(d) Assuming arguendo that all error asserted within this particular enumeration had been adequately preserved for appeal, we are satisfied the trial court did not abuse its discretion, under the circumstances of this case, in excluding the testimony in question. The testimony was of questionable probative value, particularly in relation to its potential for prejudice. Although a neighbor testified the victim had told her, after she had run out the door of her residence pulling up her shorts, that her attacker was somebody she had met at a party, someone she did not really know or know how he knew where she lived, and someone who was not a friend, the victim testified during cross-examination that she had not told the neighbor that she did not know who her attacker was or that she did not "even know him really." Further, although denying she had ever been with appellant at a party at Bagiatis' house, the victim testified she met appellant at a pool party two years ago, and had known him since that time. She testified in essence that after she started seeing one of appellant's friends she then saw appellant frequently at his friend's house. She further testified that she had not seen appellant for about seven months prior to the attack. She considered appellant an "acquaintance kind of friend." Moreover, the record tends to refute that either of the defense witnesses could testify as to any prior sexual relationship between appellant and the victim, thus underscoring the potential for prejudice in the proposed testimony's attack on the victim's character by innuendo. In fact, in view of appellant's claim of an accident, the trial court was certainly within its discretion in excluding evidence of the victim's flirtation with appellant on any prior occasion and her previous presence with appellant and others at bars. In this regard, appellant did not testify as to any prior sexual activity with the victim and, although claiming he had once spent the night in her apartment, admitted subsequently that he had slept on the couch. He was allowed, however, to testify as to her prior flirtatious conduct with him, including her grabbing of his buttocks and her rubbing of his back. One of the defense witnesses was allowed to testify as to a prior occasion when the victim made a so-called "come-on" to appellant by sitting upon his lap and hugging him. Appellant denied striking the victim, and consistently maintained the victim had bumped her head and had become hysterical when appellant accidentally fell, pulling her off a counter as he was kissing her. He testified to no other form of sexual contact, consensual or otherwise, between the victim and himself on the day in question. Under the circumstances of this case, we find no abuse of discretion by the trial court in excluding the evidence at issue. A trial court may exercise its discretion in balancing the probative value of evidence against its tendency to prejudice the jury unduly in determining admissibility. Cf. Carroll v. State, 261 Ga. 553 (2) ( 408 S.E.2d 412). Assuming without deciding the excluded evidence had some logical relevance, the posture of the record reveals that the trial court could exclude the evidence in question without breaching its discretion, on the grounds that it failed to meet the legal relevance test; that is, that the probative value of the evidence was outweighed, under the attendant circumstances, by its tendency to unduly prejudice the jury. See Carroll, supra. It is well settled that on appeal the correct ruling of a trial court will not be reversed regardless of the reason given therefor. Ely v. State, 192 Ga. App. 203 (4) ( 384 S.E.2d 268); accord Tony v. Pollard, 248 Ga. 86 (1) ( 281 S.E.2d 557).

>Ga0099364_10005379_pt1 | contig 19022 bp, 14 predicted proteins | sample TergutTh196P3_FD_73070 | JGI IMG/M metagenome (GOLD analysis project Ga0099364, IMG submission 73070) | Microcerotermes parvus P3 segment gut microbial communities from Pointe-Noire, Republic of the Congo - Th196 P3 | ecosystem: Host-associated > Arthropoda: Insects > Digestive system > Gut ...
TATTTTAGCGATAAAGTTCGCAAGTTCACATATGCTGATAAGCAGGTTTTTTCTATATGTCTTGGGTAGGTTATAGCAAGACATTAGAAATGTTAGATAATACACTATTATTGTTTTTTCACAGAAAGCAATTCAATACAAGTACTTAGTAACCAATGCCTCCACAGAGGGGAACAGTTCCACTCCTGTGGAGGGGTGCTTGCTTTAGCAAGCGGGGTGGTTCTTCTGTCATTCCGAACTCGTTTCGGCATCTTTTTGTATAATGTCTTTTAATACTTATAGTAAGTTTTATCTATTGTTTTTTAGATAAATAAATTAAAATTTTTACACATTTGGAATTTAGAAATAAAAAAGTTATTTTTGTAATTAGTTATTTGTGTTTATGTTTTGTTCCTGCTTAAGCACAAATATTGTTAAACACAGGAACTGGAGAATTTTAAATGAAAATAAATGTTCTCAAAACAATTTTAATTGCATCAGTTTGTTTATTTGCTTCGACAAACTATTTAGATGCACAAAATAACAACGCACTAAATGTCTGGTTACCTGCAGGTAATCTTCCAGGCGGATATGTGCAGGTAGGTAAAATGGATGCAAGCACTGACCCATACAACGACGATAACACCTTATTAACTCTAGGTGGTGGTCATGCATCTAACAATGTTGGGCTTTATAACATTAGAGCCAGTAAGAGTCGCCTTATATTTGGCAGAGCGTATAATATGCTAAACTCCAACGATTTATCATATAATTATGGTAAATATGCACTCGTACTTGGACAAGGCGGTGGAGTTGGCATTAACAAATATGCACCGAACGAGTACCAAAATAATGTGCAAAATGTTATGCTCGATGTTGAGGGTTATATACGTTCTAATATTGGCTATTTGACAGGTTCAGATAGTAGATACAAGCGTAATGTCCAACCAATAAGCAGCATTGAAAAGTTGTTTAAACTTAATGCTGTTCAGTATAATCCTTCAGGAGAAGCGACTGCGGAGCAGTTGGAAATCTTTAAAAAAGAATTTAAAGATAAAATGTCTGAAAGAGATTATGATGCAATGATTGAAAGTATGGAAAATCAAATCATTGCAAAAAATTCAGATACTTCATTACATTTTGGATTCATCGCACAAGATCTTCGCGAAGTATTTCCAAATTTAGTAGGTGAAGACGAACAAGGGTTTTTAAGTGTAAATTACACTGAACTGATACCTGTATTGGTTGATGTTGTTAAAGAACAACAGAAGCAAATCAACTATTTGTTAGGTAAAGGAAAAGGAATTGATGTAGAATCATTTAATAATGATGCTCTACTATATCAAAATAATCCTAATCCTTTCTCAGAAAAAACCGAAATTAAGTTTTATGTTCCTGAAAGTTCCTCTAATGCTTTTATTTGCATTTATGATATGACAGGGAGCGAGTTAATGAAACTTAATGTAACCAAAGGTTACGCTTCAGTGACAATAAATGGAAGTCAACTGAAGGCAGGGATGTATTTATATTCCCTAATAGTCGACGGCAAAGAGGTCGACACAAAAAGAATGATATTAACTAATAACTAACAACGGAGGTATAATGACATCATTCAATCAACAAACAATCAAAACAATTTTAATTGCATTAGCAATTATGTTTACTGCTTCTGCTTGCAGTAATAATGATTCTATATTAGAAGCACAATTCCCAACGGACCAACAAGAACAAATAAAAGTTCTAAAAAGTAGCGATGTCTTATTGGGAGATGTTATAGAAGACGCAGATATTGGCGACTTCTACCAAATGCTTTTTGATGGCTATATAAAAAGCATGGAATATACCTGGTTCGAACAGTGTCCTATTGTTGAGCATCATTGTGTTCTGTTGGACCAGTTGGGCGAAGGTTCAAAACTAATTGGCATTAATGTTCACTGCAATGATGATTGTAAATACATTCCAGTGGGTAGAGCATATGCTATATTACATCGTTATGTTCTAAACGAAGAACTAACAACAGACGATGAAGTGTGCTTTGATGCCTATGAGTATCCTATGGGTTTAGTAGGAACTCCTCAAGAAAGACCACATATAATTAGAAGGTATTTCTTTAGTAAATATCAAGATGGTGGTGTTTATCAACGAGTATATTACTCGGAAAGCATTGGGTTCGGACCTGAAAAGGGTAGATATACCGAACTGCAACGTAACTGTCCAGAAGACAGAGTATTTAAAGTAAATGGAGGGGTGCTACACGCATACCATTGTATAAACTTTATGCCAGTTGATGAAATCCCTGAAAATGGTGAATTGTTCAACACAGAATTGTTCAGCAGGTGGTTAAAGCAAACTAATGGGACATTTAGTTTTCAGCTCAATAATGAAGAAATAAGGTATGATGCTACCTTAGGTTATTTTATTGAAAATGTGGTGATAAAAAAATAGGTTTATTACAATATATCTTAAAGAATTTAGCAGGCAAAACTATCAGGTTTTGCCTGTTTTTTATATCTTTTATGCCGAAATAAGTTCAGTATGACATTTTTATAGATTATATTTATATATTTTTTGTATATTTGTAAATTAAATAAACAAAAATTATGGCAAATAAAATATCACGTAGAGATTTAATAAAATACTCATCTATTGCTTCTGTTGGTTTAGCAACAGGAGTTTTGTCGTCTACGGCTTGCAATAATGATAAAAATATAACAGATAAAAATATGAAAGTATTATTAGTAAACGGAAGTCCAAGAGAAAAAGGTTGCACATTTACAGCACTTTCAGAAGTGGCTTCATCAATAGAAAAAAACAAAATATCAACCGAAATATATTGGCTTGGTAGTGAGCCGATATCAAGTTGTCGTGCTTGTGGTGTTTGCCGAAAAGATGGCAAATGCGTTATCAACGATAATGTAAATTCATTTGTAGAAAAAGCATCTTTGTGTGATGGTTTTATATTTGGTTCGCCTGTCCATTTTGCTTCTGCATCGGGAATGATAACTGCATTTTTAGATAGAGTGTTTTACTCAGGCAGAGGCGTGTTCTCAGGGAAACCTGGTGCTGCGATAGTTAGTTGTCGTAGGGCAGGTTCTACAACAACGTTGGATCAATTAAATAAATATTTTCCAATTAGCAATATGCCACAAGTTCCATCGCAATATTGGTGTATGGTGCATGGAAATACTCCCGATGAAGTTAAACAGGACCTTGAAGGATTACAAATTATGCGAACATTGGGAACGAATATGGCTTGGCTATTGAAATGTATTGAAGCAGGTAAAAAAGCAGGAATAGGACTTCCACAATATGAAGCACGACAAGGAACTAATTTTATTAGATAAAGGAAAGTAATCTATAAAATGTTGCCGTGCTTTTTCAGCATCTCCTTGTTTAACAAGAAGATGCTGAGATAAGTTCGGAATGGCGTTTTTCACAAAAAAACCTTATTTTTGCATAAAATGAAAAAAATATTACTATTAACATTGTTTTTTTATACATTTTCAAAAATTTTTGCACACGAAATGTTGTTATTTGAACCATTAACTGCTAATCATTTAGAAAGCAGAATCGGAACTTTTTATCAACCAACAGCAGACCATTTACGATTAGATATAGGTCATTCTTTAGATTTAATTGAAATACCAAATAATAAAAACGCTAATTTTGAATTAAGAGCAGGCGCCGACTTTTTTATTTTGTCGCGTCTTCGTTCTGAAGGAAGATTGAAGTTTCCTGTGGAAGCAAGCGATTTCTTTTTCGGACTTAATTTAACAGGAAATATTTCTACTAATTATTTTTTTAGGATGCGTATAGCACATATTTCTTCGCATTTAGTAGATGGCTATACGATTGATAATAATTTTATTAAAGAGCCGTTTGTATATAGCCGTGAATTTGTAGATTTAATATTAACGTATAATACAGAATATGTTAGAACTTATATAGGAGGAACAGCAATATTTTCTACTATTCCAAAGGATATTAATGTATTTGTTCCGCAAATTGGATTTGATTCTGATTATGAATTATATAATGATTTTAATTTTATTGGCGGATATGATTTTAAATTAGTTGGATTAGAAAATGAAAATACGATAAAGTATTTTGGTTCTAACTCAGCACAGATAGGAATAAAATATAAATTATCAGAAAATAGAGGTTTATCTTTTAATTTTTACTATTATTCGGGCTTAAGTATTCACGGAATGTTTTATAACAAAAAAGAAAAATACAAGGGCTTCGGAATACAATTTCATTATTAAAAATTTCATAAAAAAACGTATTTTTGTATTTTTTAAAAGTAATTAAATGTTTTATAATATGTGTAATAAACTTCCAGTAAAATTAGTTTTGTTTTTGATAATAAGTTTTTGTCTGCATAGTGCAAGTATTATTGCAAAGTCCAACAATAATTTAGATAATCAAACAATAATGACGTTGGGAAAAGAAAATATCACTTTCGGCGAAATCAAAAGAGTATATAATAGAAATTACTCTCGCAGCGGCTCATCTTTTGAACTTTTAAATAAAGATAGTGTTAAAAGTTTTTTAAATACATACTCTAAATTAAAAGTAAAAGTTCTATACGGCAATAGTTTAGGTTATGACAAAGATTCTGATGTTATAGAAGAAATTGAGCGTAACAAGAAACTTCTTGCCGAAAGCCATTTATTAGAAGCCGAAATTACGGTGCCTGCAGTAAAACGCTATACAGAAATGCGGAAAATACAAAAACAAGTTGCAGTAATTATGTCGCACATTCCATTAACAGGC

3. The record reflects that, although the written amended motion for new trial asserts denial of effective assistance of counsel as one of the grounds for new trial, neither the motion nor any other document in the record contains an express request for an evidentiary hearing on this issue. See generally Dawson v. State, 258 Ga. 380 (2) ( 369 S.E.2d 897). Nevertheless, a subsequent hearing on the motion for new trial was held, which was announced without opposition, as being for the purpose of taking testimony as to the first two issues contained in the amended motion for new trial, which included the ground of effective assistance. Following this hearing the trial court made no express findings regarding that issue, but denied the motion for new trial, as amended, on each ground.